The neglected female photographers of the 20th century are starting to get their due



A famous bikini-clad model lies on the crystal-clear shore of a beach in Jamaica. The corpse of a An SS prison guard walks down a river. Three boys play, chasing each other with sticks in a wasteland in the Bronx. What do these images have in common?

These are all photographs in The new woman behind the camera, a sprawling and ambitious exhibition curated by the National Gallery of Art and now on view at the Metropolitan Museum of Art. The show spans four decades, 20 countries and 120 artists, and covers fields as diverse as fashion, journalism and avant-garde art. The works are united by a common theme: they are all about female photographers – modern, but not necessarily modernist. It is a testament to both its curator, Andrea Nelson of the NGA, and the astounding suppression of female artists over the past century, that it is reaching such a scale.

The new woman is an attempt to set the record straight, to “go beyond the Euro-American narrative which has really structured the history of photography”, as Nelson describes it. (Europe and America, however, are still over-represented.) By expanding its geographic boundaries, The new woman also widened its temporal boundaries: although the year 1945 is generally considered to be the end of the modern period in Europe, more recent studies have shown that modernism continued to develop abroad during the 1950s.

It’s a breath of fresh air to see some of the exhibition’s best-known names – Ilse Bing, Germaine Krull, Margaret Bourke-White – finally getting their due, as they are too often relegated to exhibition corners to say , indeed, “Oh, and there were women too!” Bing, in particular, is a star of the show, as his Self-Portrait with Leica (1931) asserts an unwavering feminine gaze. Like Annemarie Heinrich and Florence Henri, whose work also appears in the exhibition, Bing uses mirrors to play with the photographic flattening of three-dimensional space, obscuring the distinction between reality and reflection, subject and object. When we see beautiful women in pictures, they usually don’t look back at us, judging our looks; Bing’s camera thus becomes a sort of weapon, a radical self-defense.

Margaret Bourke-White, “Self-Portrait with Camera” (ca. 1933), gelatin silver print, tinted, 13 1/4 × 9 1/8 inches (courtesy Los Angeles County Museum of Art, The Audrey and Sydney Irmas Collection)

The new woman also digs up some buried treasure. Each photograph is accompanied by a biographical text, which sheds light on certain recurring themes: forgotten works found by chance, famous husbands who have eclipsed them, avant-garde circles who celebrated the work but then evolved. Lola Álvarez Bravo belongs to the category of famous husbands, although she is a genius in her own right; “In Her Own Prison” (circa 1950) is reminiscent of Moholy-Nagy’s famous portrait of Oskar Schlemmer, while making a powerful political statement about the invisible barriers that limit the progress of women. Niu Weiyu is another star. In one of his photographs, taken on a mission, three women seated around a table in almost chiaroscuro, painting and assembling dolls. At the same time photojournalism, metaphor of the act of creation, it is a kind of microcosm of The new woman the exhibition itself – women at work, in full concentration. (The image was never selected for publication, another unfortunate commonality within the show).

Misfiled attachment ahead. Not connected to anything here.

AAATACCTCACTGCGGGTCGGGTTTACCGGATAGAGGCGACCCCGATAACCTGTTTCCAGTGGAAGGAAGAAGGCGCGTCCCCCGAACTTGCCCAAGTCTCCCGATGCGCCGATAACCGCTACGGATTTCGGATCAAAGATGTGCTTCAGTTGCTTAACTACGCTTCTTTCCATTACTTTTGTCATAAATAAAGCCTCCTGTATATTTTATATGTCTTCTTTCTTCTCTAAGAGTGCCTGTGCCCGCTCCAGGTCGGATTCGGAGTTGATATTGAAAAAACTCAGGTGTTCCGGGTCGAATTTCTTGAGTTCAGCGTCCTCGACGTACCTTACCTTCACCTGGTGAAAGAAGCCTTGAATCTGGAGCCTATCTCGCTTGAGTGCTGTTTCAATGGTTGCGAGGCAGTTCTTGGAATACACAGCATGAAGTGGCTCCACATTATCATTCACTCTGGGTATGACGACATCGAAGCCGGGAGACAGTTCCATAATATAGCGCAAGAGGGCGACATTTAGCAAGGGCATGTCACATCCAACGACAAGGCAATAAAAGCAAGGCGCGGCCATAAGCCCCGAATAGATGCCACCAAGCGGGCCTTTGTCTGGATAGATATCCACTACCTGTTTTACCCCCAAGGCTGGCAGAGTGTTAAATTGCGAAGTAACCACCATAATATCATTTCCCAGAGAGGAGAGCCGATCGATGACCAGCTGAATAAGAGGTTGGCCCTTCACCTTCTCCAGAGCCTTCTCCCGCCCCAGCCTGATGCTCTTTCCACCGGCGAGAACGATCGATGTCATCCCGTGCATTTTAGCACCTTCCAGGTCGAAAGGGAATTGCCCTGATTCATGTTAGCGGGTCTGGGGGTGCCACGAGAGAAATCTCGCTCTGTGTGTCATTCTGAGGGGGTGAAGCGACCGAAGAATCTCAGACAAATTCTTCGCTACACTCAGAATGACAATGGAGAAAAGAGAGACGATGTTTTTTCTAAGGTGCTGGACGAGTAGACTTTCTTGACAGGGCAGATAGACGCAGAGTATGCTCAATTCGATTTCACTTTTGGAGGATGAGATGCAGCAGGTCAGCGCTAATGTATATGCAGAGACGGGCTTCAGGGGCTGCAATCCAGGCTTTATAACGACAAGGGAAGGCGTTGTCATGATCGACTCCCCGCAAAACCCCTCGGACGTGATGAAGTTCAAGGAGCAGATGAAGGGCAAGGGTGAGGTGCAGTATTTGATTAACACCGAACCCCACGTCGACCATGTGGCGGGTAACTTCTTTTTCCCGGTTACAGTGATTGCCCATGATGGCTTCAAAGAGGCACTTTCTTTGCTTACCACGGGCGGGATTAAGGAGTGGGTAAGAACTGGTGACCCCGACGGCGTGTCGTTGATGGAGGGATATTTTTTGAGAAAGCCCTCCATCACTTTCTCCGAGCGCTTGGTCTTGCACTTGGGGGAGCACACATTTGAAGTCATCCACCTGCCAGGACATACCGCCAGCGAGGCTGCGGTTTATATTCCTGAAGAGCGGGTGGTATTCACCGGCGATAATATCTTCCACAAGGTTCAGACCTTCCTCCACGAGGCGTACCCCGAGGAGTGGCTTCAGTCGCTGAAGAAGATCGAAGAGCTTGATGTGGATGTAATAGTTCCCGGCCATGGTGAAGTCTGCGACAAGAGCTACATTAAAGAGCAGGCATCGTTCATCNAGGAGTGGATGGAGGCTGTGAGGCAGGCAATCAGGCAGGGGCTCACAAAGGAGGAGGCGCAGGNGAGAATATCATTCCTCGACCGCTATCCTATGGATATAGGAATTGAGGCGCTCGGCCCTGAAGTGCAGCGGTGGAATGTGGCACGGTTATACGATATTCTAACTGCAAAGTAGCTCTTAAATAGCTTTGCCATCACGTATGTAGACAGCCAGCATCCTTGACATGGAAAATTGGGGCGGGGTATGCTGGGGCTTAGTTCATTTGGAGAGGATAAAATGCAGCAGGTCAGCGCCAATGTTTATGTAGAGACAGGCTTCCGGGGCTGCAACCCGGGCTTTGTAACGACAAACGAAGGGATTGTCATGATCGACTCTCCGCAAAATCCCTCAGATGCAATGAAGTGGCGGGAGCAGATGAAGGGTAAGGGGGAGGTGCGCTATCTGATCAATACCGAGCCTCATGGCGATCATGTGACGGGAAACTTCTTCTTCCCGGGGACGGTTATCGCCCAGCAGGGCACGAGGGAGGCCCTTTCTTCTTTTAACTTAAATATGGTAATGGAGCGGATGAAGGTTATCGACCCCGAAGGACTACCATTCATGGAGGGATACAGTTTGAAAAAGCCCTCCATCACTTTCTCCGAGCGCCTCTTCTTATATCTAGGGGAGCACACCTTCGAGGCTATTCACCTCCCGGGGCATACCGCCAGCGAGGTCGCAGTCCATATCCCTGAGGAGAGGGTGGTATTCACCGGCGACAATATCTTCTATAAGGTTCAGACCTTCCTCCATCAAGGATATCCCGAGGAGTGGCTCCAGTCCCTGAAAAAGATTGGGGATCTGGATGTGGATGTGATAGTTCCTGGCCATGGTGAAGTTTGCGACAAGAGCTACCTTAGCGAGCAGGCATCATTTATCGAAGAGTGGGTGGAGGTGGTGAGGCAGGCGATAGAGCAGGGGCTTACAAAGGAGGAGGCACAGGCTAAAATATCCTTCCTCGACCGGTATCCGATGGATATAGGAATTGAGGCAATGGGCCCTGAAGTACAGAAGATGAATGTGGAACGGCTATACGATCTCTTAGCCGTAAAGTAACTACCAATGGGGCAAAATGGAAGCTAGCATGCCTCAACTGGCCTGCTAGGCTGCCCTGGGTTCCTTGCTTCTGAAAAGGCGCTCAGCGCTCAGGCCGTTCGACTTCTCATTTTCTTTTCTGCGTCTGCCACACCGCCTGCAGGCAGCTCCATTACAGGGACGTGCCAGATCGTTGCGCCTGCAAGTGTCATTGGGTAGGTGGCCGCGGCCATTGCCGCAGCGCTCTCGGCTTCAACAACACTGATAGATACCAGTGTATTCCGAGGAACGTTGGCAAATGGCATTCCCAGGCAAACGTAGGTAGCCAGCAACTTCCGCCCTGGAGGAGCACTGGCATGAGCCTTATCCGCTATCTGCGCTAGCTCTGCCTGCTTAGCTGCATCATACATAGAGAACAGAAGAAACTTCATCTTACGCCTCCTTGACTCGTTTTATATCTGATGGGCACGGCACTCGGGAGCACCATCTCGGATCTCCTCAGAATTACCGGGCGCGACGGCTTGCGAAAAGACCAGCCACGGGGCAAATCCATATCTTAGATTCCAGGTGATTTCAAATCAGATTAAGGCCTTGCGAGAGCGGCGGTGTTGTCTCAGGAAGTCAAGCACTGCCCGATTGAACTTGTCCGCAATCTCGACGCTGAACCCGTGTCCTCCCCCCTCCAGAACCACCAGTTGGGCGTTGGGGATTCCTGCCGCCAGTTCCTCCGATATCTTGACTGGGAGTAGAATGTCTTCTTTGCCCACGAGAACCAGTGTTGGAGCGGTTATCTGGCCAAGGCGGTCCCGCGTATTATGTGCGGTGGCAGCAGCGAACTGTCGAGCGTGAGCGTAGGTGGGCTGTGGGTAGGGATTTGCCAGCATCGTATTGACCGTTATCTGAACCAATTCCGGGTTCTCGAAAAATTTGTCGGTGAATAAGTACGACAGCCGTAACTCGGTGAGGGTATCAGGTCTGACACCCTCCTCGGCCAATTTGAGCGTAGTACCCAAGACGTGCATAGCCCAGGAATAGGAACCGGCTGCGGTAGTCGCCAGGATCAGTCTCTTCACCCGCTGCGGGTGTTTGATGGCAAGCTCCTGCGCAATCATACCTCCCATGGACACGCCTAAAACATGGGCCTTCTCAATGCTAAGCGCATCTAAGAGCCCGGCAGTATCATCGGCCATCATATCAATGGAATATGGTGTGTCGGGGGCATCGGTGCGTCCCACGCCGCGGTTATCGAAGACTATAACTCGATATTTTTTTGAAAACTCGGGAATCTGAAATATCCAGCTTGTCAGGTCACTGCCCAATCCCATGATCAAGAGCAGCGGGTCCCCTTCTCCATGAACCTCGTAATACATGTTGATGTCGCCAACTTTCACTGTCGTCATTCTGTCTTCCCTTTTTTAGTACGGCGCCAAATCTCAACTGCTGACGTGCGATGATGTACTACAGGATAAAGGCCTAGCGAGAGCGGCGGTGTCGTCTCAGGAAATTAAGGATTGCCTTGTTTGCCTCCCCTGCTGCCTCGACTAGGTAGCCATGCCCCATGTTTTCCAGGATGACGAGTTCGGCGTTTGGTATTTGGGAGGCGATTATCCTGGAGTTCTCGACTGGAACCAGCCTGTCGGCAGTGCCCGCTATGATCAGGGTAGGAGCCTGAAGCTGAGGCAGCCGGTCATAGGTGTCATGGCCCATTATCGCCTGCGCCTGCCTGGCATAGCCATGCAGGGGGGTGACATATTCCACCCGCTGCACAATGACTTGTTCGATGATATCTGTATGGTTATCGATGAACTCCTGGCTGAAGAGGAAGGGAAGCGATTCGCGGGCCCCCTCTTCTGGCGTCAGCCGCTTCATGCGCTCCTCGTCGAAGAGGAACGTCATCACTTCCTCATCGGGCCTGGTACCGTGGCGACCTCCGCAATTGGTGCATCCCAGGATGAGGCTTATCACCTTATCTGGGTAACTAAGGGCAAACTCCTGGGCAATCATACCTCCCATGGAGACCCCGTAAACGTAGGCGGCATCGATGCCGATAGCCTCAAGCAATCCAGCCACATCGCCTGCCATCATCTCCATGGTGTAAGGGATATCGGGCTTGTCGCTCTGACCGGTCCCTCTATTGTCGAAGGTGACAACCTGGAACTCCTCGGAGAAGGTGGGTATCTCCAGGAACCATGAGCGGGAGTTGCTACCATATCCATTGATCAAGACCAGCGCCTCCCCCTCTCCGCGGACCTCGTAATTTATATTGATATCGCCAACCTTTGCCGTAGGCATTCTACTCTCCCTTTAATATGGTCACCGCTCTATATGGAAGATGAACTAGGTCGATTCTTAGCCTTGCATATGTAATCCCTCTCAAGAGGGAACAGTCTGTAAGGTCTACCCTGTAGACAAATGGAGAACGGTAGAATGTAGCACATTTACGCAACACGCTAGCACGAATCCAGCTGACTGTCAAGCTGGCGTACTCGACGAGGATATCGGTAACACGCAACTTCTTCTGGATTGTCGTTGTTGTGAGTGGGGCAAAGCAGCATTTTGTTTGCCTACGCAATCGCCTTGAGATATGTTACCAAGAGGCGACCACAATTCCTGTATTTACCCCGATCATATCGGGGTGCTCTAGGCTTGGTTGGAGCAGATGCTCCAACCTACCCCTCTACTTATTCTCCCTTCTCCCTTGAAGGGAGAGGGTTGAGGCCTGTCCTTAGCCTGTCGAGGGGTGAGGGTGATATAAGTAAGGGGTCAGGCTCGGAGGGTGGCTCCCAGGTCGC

One of the curiosities of the exhibition is that its vast scope means that some major figures in the history of photography are only briefly touched on. Helen Levitt is represented by a single work, which is surprising since she has recently been the subject of several major retrospectives and, in 1992, was the first female photographer to receive a solo exhibition at the Met. The show also passes one of the most influential and infamous female photographers of all time: Leni Riefenstahl. With her bobbed hair and bossy demeanor, Riefenstahl embodied the New Woman that this exhibition so valiantly strives to emerge from the obscurity. She was also a great Nazi propagandist whose films were instrumental in bringing about the Holocaust.

Claude Cahun, “Self-portrait” (ca. 1927), gelatin silver print Image: 10 1/16 × 7 15/16 inches (courtesy Wilson Center for Photography)

The presence of Riefenstahl complicates The new womanthe heroic tale of; While the mural text next to his photograph recognizes the “fundamental questions” his work raises “as to whether we can or should separate the ethics of artists from their art”, the exhibition misses an important opportunity to examine how the ideal of the new woman intersected fascism and authoritarianism. , as he so clearly did. What do we do with women artists who engage in morally wrongdoing? The new woman cast a large net, which is both its triumph and its downfall; the show must dig deeper, and not be satisfied with passing glances.

The new woman behind the camera continues at the Metropolitan Museum in New York (1000 Fifth Avenue) until October 3. The exhibition is curated by Andrea Nelson, Associate Curator, Department of Photography, National Gallery of Art, Washington, DC. The Met presentation is curated by Mia Fineman, Curator, with Virginia McBride, Research Assistant, both in the Photography Department.

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